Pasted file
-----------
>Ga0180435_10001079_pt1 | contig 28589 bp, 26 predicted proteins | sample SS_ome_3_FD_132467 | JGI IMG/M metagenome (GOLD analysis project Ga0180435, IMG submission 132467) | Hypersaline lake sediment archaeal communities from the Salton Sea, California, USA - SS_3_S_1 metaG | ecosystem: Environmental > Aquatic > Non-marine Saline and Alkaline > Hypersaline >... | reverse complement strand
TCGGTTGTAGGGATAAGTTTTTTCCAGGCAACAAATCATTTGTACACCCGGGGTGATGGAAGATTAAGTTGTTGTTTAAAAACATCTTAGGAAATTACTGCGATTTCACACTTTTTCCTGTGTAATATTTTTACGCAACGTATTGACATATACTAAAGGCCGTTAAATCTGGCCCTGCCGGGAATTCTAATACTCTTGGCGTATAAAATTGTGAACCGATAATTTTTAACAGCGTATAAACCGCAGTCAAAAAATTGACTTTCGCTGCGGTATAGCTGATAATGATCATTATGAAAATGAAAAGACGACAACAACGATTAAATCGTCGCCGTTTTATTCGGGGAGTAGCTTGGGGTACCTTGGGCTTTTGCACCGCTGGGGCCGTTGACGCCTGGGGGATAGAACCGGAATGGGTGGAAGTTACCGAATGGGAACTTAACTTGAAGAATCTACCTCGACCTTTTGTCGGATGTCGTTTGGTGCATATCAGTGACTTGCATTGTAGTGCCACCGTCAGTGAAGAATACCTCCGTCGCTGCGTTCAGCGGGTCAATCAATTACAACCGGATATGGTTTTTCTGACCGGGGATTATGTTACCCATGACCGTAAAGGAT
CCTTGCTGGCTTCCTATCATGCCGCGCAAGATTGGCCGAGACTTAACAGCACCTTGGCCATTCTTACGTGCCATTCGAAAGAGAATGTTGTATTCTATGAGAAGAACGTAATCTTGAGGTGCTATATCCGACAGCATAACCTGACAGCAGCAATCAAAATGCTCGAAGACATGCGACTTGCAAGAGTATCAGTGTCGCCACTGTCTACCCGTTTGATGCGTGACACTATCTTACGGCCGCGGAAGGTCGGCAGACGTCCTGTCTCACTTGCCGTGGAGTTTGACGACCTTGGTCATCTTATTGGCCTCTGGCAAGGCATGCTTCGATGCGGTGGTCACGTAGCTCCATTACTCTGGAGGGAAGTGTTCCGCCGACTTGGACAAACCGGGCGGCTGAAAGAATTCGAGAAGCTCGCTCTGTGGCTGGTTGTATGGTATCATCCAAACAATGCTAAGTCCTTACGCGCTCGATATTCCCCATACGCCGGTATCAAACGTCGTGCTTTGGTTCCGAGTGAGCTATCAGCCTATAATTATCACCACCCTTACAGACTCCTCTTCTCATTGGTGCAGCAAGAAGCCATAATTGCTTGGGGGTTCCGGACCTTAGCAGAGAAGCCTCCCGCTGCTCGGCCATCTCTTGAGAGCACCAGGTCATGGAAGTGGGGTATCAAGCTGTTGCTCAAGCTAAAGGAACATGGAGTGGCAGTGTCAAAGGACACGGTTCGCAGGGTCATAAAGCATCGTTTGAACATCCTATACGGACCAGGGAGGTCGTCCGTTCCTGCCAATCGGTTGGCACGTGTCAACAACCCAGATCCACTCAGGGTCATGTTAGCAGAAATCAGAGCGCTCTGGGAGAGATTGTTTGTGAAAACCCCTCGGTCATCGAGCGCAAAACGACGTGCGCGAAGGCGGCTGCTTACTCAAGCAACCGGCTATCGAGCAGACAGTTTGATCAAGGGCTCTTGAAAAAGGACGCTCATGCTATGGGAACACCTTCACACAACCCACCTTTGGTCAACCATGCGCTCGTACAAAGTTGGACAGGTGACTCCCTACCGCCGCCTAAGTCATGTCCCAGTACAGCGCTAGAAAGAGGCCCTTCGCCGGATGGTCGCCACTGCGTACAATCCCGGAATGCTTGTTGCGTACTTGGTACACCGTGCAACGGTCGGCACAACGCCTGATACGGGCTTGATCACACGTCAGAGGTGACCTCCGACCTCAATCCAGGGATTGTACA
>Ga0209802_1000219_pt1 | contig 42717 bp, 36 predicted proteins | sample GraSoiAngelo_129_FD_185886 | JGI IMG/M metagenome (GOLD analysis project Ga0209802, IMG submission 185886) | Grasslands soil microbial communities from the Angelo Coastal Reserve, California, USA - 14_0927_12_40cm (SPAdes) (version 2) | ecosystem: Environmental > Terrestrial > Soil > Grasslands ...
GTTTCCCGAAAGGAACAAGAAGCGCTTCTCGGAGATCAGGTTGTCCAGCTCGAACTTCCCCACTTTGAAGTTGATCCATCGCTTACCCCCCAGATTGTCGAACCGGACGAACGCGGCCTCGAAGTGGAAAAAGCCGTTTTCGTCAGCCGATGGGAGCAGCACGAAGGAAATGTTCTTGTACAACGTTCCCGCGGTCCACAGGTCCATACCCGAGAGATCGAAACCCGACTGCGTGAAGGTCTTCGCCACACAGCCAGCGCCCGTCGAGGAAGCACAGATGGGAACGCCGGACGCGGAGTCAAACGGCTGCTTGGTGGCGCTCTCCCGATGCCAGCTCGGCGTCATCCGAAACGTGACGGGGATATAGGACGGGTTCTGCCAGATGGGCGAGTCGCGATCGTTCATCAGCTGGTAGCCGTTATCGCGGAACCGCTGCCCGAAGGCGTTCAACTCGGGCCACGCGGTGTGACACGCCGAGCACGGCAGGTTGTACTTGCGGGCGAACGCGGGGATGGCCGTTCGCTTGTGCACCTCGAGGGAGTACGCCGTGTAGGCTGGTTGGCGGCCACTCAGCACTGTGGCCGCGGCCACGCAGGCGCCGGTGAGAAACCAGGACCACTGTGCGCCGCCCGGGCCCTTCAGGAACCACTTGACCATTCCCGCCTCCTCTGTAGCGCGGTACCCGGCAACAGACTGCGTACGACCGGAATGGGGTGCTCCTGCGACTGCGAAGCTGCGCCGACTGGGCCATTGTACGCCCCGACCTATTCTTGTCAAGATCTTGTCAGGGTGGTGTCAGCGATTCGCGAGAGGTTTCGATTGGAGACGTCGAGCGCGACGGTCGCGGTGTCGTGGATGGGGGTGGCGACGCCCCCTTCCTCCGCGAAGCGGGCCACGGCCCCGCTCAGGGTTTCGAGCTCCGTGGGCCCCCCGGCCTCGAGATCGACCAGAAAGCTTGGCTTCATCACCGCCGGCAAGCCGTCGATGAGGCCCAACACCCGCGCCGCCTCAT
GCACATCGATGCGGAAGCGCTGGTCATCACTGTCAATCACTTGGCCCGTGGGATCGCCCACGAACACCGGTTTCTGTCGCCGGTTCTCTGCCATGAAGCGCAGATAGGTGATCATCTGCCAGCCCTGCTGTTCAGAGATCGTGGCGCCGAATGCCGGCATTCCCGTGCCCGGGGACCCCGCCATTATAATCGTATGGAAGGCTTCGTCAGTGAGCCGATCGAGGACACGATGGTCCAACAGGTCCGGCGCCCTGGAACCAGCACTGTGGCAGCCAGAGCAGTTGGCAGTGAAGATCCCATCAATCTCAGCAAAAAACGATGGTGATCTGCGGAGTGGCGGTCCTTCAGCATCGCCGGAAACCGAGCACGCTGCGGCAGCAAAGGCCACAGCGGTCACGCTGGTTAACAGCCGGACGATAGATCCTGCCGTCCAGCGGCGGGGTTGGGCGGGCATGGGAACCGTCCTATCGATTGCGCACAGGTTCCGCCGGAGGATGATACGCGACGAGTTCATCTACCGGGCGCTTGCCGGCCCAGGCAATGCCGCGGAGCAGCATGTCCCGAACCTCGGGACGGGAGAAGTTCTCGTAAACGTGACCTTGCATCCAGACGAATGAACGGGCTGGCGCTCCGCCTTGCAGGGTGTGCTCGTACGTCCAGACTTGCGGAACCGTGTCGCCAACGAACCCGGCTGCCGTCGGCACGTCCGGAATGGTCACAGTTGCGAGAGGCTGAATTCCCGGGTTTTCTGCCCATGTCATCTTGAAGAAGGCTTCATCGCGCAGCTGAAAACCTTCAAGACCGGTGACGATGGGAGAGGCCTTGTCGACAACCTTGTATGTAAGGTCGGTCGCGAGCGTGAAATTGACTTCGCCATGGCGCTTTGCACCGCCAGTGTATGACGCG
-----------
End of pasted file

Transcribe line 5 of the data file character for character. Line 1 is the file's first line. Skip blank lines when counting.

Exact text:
GTTTCCCGAAAGGAACAAGAAGCGCTTCTCGGAGATCAGGTTGTCCAGCTCGAACTTCCCCACTTTGAAGTTGATCCATCGCTTACCCCCCAGATTGTCGAACCGGACGAACGCGGCCTCGAAGTGGAAAAAGCCGTTTTCGTCAGCCGATGGGAGCAGCACGAAGGAAATGTTCTTGTACAACGTTCCCGCGGTCCACAGGTCCATACCCGAGAGATCGAAACCCGACTGCGTGAAGGTCTTCGCCACACAGCCAGCGCCCGTCGAGGAAGCACAGATGGGAACGCCGGACGCGGAGTCAAACGGCTGCTTGGTGGCGCTCTCCCGATGCCAGCTCGGCGTCATCCGAAACGTGACGGGGATATAGGACGGGTTCTGCCAGATGGGCGAGTCGCGATCGTTCATCAGCTGGTAGCCGTTATCGCGGAACCGCTGCCCGAAGGCGTTCAACTCGGGCCACGCGGTGTGACACGCCGAGCACGGCAGGTTGTACTTGCGGGCGAACGCGGGGATGGCCGTTCGCTTGTGCACCTCGAGGGAGTACGCCGTGTAGGCTGGTTGGCGGCCACTCAGCACTGTGGCCGCGGCCACGCAGGCGCCGGTGAGAAACCAGGACCACTGTGCGCCGCCCGGGCCCTTCAGGAACCACTTGACCATTCCCGCCTCCTCTGTAGCGCGGTACCCGGCAACAGACTGCGTACGACCGGAATGGGGTGCTCCTGCGACTGCGAAGCTGCGCCGACTGGGCCATTGTACGCCCCGACCTATTCTTGTCAAGATCTTGTCAGGGTGGTGTCAGCGATTCGCGAGAGGTTTCGATTGGAGACGTCGAGCGCGACGGTCGCGGTGTCGTGGATGGGGGTGGCGACGCCCCCTTCCTCCGCGAAGCGGGCCACGGCCCCGCTCAGGGTTTCGAGCTCCGTGGGCCCCCCGGCCTCGAGATCGACCAGAAAGCTTGGCTTCATCACCGCCGGCAAGCCGTCGATGAGGCCCAACACCCGCGCCGCCTCAT